War by media, says current military doctrine, is as important as the battlefield. This is because the real enemy is the public at home, whose manipulation and deception is essential for starting an unpopular colonial war. Like the invasions of Afghanistan and Iraq, attacks on Iran and Syria require a steady drip-effect on readers' and viewers' consciousness. This is the essence of a propaganda that rarely speaks its name.
WikiLeaks, the whistleblower website, has again published a massive trove of documents, this time from a private intelligence firm known as Stratfor. The source of the leak was the hacker group Anonymous, which took credit for obtaining more than 5m emails from Stratfor's servers. Anonymous obtained the material on 24 December 2011, and provided it to WikiLeaks, which, in turn, partnered with 25 media organizations globally to analyze the emails and publish them.
Secret US embassy cables released by Wikileaks show nations are racing to "carve up" Arctic resources - oil, gas and even rubies - as the ice retreats. They suggest that Arctic states, including the US and Russia, are all pushing to stake a claim.
The Chinese government has attacked the US for targeting WikiLeaks while campaigning for internet freedom overseas. Beijing has a doctrine of non-interference in other countries' internal affairs, but the State Council Information Office releases an annual report on the US human rights record as a riposte to Washington's criticisms. The document says it underlines the hypocrisy of the US and "its malicious design to pursue hegemony under the pretext of human rights".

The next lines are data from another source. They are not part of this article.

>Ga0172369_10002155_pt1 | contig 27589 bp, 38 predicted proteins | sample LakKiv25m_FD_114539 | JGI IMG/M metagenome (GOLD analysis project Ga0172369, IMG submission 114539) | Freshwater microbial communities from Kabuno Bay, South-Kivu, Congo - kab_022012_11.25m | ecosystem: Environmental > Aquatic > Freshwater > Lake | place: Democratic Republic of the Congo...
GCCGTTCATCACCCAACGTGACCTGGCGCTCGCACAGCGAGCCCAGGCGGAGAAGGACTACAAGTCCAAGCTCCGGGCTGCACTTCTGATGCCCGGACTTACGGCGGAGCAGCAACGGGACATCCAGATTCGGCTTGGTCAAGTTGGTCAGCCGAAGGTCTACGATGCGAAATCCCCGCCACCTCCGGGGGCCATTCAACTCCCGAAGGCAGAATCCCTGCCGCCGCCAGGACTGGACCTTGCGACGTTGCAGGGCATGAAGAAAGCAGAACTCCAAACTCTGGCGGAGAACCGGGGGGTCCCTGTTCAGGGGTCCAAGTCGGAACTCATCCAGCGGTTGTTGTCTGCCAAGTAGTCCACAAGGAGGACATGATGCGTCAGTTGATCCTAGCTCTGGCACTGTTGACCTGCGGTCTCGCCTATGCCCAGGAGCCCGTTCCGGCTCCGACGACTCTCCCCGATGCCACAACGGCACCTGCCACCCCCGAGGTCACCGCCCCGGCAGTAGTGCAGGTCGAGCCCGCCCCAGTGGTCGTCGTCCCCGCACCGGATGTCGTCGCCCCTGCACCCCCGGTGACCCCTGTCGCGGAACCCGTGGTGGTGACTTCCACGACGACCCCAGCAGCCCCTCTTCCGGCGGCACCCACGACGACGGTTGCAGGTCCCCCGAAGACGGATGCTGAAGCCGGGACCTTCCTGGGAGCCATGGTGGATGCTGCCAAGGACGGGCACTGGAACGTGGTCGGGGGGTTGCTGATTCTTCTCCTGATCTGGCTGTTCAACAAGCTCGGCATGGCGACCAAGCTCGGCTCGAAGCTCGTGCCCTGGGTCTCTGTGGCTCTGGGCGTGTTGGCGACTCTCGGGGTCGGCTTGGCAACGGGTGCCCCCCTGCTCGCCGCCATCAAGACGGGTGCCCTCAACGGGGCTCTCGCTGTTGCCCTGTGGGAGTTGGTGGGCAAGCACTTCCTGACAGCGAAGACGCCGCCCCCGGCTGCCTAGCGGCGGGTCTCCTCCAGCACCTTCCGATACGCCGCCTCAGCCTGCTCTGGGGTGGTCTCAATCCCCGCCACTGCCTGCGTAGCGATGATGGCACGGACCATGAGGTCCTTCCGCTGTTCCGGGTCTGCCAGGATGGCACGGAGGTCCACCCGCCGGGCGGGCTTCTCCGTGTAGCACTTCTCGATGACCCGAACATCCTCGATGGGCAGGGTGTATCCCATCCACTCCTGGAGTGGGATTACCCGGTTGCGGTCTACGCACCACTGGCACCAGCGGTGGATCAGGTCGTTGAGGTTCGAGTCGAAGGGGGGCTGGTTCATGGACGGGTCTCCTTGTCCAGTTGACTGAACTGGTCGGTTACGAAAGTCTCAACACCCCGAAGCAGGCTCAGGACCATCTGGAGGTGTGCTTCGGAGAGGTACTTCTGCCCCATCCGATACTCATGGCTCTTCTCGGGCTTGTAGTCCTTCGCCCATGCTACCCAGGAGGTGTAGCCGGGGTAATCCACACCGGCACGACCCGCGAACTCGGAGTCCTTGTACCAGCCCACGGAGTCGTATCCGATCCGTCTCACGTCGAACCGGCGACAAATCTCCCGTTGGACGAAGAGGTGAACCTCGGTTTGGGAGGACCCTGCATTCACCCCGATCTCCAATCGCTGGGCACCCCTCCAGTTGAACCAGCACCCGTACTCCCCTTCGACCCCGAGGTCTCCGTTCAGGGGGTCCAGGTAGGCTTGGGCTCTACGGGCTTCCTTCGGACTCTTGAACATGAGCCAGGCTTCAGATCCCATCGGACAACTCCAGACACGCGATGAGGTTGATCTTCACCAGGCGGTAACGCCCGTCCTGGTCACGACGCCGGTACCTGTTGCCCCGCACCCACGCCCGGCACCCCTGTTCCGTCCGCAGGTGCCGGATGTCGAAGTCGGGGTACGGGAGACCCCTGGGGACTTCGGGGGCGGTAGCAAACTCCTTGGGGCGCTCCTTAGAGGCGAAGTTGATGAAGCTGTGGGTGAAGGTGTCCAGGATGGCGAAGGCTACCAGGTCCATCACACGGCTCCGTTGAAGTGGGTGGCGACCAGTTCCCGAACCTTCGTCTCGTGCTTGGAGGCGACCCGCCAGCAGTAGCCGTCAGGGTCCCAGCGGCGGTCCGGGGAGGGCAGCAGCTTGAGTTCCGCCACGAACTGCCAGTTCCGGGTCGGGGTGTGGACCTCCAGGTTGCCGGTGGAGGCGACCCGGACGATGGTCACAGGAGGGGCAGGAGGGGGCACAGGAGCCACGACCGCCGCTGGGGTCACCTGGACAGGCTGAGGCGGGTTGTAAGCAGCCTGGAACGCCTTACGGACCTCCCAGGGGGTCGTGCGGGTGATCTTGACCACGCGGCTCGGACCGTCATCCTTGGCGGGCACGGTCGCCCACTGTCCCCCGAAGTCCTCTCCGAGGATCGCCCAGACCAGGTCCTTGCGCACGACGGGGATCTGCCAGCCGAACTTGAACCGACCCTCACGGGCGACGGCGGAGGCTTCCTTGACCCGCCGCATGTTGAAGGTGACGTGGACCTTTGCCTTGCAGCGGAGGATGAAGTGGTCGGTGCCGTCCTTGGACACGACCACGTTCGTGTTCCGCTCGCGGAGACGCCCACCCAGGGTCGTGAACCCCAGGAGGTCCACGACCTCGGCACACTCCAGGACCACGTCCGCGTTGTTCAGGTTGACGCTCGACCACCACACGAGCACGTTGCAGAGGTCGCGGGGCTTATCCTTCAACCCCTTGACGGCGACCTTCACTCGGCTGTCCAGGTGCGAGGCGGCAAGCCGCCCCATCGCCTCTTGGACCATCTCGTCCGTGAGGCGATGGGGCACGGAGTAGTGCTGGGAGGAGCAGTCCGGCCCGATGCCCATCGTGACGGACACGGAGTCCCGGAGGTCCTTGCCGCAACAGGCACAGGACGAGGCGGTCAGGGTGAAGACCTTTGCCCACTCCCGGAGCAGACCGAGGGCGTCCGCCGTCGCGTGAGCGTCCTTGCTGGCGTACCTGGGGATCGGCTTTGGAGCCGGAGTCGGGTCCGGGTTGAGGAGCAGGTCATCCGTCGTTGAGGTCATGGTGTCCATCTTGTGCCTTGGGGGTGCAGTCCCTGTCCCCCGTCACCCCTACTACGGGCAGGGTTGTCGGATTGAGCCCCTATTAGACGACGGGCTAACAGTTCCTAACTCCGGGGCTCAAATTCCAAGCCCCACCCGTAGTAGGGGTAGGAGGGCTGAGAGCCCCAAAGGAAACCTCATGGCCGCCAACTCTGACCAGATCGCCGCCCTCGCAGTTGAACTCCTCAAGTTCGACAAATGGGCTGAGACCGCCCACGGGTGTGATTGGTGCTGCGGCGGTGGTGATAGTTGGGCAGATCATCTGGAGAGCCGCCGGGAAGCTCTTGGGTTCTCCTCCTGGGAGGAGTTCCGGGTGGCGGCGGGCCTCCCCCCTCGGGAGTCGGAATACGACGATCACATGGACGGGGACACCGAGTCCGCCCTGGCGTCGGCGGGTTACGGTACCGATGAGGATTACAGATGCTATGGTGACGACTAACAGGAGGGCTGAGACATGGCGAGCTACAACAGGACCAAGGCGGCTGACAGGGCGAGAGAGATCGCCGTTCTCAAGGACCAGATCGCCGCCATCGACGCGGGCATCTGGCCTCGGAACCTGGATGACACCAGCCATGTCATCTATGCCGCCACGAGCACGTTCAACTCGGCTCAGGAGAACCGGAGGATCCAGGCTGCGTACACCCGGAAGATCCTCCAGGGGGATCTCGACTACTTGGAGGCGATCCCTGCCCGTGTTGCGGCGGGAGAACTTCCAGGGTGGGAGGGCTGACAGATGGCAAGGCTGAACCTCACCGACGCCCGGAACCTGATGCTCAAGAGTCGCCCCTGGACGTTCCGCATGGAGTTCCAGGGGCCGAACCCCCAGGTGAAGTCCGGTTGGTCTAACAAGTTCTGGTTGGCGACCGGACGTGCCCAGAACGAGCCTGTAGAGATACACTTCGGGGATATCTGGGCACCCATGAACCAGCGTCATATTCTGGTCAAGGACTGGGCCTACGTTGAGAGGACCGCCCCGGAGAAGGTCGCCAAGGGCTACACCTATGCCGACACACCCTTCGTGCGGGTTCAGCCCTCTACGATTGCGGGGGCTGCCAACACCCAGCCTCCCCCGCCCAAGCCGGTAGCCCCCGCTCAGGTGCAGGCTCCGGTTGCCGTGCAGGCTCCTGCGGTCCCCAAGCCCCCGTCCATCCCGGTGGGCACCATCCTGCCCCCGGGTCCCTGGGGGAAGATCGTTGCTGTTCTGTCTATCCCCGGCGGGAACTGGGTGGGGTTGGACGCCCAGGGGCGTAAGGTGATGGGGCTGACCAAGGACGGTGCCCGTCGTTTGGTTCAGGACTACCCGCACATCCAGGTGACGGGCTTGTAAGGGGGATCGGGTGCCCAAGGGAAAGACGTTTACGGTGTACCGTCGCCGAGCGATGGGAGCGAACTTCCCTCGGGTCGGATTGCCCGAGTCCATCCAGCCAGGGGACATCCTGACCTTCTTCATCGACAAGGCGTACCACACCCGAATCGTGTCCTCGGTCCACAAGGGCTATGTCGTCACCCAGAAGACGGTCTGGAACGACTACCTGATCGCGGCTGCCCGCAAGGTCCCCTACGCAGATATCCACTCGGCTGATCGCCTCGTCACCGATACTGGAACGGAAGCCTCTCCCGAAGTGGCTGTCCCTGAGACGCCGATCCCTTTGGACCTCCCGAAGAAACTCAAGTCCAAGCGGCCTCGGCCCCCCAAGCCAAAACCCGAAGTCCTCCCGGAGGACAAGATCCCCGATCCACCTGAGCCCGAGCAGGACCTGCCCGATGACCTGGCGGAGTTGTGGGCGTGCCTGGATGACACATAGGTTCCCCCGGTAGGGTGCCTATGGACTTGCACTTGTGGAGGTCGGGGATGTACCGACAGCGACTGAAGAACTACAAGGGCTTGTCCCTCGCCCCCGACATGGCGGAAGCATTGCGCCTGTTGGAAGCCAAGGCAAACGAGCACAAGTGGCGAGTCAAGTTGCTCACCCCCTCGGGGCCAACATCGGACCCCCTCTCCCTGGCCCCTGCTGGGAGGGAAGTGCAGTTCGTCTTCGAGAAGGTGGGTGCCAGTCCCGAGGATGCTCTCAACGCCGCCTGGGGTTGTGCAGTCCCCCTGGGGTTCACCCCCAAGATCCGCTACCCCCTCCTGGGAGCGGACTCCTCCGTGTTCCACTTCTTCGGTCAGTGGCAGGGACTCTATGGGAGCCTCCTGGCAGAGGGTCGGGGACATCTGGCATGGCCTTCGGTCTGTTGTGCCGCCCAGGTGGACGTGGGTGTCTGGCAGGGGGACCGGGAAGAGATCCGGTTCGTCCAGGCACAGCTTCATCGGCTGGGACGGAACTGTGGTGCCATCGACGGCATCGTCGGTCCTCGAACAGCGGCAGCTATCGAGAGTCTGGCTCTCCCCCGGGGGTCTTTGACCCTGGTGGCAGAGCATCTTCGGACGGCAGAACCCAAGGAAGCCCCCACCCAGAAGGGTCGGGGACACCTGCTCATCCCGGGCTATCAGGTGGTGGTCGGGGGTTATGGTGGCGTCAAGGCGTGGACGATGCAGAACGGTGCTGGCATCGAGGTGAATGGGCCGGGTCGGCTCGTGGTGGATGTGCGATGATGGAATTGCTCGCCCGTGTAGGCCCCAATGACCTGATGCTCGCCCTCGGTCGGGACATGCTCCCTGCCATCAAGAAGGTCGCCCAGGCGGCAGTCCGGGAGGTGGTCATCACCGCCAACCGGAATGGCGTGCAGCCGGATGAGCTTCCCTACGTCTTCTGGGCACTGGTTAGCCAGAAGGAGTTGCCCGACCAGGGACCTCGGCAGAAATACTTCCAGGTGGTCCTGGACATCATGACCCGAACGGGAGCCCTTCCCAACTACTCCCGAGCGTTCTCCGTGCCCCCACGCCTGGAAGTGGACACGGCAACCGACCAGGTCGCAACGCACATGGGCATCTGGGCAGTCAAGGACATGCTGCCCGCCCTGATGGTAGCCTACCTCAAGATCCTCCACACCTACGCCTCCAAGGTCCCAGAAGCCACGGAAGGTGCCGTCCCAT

Ecuador has announced the expulsion of the US ambassador, apparently over a 2009 diplomatic cable divulged by WikiLeaks in which the envoy accuses Ecuador's newly retired police chief of corruption and recommends he be stripped of his US visa
The US State Department secretly asked its diplomats in Bahrain to report any "derogatory" information about two of the King's sons and evidence of "rivalry" with senior members of the ruling royal family, leaked documents show.
Jonathan Allen, the Foreign Office diplomat responsible for East Africa, told the Americans in July, 2009, that Britain planned to support the regional government despite being "under no illusion about who they were dealing with and the connection of the Puntland authorities to piracy".
For several years, American officials repeatedly raised concerns over a charity called Interpal, the Palestinian Relief and Development Fund, which is accused of aiding Hamas. The charity has been blacklisted in the US since 2003.